The CrIS Fast Physical Retrieval (CRPR) (Shephard and Cady-Pereira., 2015) uses an optimal estimation approach (Rodgers, 2000) that minimizes the difference between the CrIS-measured atmospheric spectra and a very fast optimal spectral sampling (OSS) (Moncet et al., 2008) forward-model simulated spectrum to retrieve atmospheric profiles of ammonia volume mixing ratios. This physical approach provides direct estimates of the retrieval errors and the vertical sensitivity (averaging kernels) of the satellite observations, which is important as they vary from profile to profile, depending on the atmospheric state. To account for any a priori information used in the retrieval (i.e. the observation operator) in air quality model comparisons and data assimilation into models, the CRPR provides the retrieved error covariance and averaging kernels. CrIS has been shown to retrieve ammonia surface concentrations values down to ∼0.2–0.3 ppbv under favourable conditions (Kharol, et al., 2018). CrIS comparisons with ground-based FTIR observations show a correlation of 0.77 with a low CrIS bias of +2 % in the total column (Dammers et al., 2017). Initial evaluation against surface observations from the Ammonia Monitoring Network (AMoN) shows that even with the inherent sampling differences between the two surface observations they compare well, with a correlation of 0.76 and an overall mean CrIS–AMoN difference of % (Kharol et al., 2018).
For this study, a CrIS quality flag of 4 has been used, ensuring that retrievals provide some information from the measurement (degrees of freedom of the signal (DOFS) ≥0.1). In addition, outliers for which concentrations exceed 10 standard deviations above the mean have been removed.
2.3 Modelling NH3 from the CHIMERE model
The CHIMERE runs used in this study were obtained from the framework of the Copernicus Atmospheric Monitoring Service (CAMS, https://atmosphere.copernicus.eu/; last access: 10 January 2020) and its annual task devoted to the production of regional reanalysis over Europe. The hindcasts for the years 2014 and 2015 (raw simulation without data assimilation) were produced over Europe with a horizontal resolution of 0.1∘ per 0.1∘ and nine vertical levels stretched from the surface up to 500 hPa (∼5000 m). The data input to feed CHIMERE (Menut et al., 2013; Mailler et al., 2017) were the Integrated Forecasting System (IFS) meteorological data from the European Centre for Medium-Range Weather Forecasts (ECMWF) and the annual emission inventory provided by the Netherlands Organisation for Applied Scientific Research (TNO) (Kuenen et al., 2014) for 2011. These annual emissions are then distributed in hourly data to feed CHIMERE using seasonal, weekly, and hourly factors. Fire emissions come from the Global Fire Assimilation System (GFAS, Kaiser et al., 2012).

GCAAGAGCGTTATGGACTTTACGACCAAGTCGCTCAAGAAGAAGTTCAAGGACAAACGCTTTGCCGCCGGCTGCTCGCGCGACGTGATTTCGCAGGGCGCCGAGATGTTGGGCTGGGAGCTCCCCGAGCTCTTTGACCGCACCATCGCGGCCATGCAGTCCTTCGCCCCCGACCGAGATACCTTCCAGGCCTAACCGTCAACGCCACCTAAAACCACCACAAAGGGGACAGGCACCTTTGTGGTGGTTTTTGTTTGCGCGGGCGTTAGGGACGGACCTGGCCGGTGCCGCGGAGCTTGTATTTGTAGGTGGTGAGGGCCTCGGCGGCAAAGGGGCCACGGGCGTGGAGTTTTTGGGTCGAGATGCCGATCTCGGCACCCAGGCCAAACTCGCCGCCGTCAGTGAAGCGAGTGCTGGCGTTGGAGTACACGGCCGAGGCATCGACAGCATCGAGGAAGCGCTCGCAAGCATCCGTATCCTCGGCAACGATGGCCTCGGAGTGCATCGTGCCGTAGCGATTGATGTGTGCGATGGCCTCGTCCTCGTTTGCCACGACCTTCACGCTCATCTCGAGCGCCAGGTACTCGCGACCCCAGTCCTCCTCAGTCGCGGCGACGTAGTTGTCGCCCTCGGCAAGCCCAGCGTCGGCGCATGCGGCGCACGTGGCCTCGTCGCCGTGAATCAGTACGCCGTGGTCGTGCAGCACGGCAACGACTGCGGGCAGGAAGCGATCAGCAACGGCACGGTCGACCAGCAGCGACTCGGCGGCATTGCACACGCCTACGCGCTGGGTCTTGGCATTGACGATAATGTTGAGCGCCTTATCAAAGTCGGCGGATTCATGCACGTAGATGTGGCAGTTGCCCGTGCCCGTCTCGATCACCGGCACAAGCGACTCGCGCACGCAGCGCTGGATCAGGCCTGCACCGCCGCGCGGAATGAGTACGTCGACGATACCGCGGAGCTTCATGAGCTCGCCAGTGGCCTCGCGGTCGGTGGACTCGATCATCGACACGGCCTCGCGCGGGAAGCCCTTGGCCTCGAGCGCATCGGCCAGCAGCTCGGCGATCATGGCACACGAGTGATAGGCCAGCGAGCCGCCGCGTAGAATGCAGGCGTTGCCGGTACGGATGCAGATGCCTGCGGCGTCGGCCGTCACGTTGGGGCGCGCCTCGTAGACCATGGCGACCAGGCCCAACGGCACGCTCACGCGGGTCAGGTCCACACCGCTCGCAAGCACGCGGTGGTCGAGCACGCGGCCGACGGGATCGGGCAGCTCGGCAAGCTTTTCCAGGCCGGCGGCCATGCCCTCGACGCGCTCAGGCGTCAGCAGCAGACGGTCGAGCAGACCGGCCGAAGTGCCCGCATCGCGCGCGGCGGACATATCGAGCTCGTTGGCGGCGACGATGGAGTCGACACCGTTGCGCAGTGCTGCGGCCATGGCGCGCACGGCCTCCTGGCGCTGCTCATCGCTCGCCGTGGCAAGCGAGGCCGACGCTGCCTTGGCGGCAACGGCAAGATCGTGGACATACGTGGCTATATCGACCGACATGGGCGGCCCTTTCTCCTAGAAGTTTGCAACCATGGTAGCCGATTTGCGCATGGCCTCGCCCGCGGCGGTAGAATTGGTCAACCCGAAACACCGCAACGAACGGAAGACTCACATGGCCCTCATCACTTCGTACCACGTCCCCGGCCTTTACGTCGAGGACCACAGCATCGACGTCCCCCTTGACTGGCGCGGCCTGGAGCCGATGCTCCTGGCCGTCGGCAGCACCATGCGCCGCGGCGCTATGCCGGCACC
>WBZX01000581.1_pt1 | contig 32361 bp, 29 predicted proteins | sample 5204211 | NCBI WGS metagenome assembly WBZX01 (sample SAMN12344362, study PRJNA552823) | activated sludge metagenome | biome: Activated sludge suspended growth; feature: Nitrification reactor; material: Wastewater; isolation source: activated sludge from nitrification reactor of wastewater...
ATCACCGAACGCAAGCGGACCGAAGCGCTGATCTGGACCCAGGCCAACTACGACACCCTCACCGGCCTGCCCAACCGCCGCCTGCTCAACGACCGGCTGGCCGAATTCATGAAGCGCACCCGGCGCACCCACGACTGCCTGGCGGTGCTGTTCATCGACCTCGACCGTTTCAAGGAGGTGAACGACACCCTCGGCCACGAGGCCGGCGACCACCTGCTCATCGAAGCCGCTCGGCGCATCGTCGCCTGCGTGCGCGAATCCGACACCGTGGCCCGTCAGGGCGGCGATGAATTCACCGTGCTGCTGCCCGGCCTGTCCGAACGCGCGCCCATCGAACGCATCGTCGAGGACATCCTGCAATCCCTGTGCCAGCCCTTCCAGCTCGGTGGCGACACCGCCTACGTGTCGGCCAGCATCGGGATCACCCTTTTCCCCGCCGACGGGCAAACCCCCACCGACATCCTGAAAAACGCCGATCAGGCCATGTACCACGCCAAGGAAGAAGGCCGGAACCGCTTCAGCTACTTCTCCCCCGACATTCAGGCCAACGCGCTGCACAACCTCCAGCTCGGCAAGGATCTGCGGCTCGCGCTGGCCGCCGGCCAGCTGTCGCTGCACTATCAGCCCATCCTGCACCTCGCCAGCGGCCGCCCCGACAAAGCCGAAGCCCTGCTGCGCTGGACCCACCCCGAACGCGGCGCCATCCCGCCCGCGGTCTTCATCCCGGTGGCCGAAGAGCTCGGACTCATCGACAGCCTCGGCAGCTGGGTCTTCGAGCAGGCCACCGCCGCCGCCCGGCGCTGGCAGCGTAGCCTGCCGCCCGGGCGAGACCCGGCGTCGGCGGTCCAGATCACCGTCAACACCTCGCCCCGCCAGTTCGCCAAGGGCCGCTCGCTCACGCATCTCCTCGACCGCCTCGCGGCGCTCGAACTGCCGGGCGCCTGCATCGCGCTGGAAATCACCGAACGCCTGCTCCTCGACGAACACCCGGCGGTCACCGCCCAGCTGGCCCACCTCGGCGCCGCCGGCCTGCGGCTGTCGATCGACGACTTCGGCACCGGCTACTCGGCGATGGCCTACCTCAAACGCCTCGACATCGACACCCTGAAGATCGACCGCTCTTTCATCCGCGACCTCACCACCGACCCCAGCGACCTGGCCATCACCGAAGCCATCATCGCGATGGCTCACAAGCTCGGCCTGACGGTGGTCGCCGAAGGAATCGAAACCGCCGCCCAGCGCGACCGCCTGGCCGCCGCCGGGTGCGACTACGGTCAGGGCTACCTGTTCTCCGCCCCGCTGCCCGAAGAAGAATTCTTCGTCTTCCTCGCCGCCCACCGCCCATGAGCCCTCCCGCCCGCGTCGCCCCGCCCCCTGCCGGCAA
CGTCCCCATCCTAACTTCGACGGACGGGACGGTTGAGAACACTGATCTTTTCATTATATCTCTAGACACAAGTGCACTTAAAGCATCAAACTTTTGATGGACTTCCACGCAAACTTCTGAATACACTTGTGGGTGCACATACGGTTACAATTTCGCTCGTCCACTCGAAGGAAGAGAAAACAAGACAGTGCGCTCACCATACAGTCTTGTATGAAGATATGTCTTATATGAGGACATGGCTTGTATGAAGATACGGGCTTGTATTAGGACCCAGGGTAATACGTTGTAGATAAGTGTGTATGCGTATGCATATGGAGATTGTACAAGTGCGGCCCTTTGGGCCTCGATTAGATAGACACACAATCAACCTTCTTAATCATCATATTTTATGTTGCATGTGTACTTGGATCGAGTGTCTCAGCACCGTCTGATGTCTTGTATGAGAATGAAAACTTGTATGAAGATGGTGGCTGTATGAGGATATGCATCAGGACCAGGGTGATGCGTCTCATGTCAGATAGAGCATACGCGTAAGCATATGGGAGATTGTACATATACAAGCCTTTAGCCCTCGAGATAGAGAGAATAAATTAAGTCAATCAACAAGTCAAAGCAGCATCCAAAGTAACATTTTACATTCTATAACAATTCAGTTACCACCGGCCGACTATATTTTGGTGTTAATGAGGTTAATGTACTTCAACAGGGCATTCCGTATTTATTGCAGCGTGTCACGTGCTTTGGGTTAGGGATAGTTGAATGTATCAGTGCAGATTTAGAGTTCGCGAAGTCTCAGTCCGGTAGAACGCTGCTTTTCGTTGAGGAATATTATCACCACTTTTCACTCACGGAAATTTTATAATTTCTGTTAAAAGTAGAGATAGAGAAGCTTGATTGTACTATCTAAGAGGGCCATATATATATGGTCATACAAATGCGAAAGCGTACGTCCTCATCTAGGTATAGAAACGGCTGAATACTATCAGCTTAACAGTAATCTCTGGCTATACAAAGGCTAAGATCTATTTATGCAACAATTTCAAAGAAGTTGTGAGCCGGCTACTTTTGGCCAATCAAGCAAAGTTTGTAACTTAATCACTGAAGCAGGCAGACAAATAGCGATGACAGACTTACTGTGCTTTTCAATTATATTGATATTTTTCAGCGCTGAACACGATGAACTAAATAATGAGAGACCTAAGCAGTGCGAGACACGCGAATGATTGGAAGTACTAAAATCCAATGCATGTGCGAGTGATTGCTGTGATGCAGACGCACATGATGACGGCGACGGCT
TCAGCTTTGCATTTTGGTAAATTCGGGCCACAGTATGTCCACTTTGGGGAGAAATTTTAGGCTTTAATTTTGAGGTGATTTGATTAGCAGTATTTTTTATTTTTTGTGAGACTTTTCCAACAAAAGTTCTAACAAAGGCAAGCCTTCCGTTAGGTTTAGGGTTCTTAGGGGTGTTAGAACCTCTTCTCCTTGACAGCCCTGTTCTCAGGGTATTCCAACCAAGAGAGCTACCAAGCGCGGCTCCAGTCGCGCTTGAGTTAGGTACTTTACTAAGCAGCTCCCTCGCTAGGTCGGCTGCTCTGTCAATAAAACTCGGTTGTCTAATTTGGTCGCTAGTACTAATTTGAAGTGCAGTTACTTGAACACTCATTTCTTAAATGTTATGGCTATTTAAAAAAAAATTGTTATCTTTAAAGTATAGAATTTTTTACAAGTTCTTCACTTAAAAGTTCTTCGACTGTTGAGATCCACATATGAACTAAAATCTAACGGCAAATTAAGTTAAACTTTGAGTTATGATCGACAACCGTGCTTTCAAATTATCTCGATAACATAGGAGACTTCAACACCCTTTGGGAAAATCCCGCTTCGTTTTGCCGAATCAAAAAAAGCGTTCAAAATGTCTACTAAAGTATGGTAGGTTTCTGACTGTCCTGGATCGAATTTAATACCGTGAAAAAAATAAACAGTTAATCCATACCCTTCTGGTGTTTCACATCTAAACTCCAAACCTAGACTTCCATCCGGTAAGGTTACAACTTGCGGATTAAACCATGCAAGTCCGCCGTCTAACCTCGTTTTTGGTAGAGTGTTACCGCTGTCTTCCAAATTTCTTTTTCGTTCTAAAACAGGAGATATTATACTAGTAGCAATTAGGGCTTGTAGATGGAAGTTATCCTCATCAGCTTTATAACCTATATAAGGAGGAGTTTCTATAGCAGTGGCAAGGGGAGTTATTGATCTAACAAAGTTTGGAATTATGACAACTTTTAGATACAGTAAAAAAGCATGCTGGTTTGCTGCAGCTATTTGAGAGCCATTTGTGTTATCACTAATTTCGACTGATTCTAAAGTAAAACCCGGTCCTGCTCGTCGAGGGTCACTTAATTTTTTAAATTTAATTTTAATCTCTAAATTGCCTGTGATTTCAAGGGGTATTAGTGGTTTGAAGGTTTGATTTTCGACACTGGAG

The model computes hourly concentrations for more than 180 species, including regulated pollutants such as ozone, PM10, and NH3. The processes influencing NH3 concentrations taken into consideration in CHIMERE are dry deposition (following Wesely et al., 1989) and wet deposition due to in-cloud processes and precipitation. The gas-particulate phase equilibrium is computed with the ISOROPPIA module (Nenes et al., 1998), which is a thermodynamic equilibrium model for , , and . It simulates the NH4NO3 contribution to particulate matter, which is especially large during March–April pollution episodes (Petit et al., 2017).
These datasets were evaluated over Europe for several pollutants before being used for air quality studies (http://policy.atmosphere.copernicus.eu/Reports.html; last access: 10 January 2020).
The model NH3 profiles were integrated vertically along the 9 km model layers to provide a column that can be compared to that of the satellite measurements. Concretely, this makes a reasonable assumption that all of the NH3 is located within this 0–5 km layer (see e.g. Fig. 1 in Whitburn et al., 2016).
To evaluate the capacity of the model to reproduce NH3 variability in space and time at the regional scale and its impact on air quality at the local scale, comparisons were performed in 2014 and 2015 for the following reasons. At the regional scale (over the 400 km radius around Paris), NH3 total columns derived from IASI in 2014 and 2015 are highly variable in spring, reaching 10 % higher in March and 50 % lower in May than the 10-year average. Since ammonia emission variability in France depends on seasonal timing of fertilizer applications (Ramanantenasoa et al., 2018), this period is crucial for assessing the model capacity. Second, the IdF region (100 km radius around Paris) also experienced high NH3 and PM2.5 events in spring 2014 and 2015 (Fig. S1 in the Supplement). Thus, these years serve as a benchmark for evaluating the model in terms of NH3 variability and PM2.5 formation at local and regional scales.
2.4 Relative scales and coincidence criteria for dataset comparisons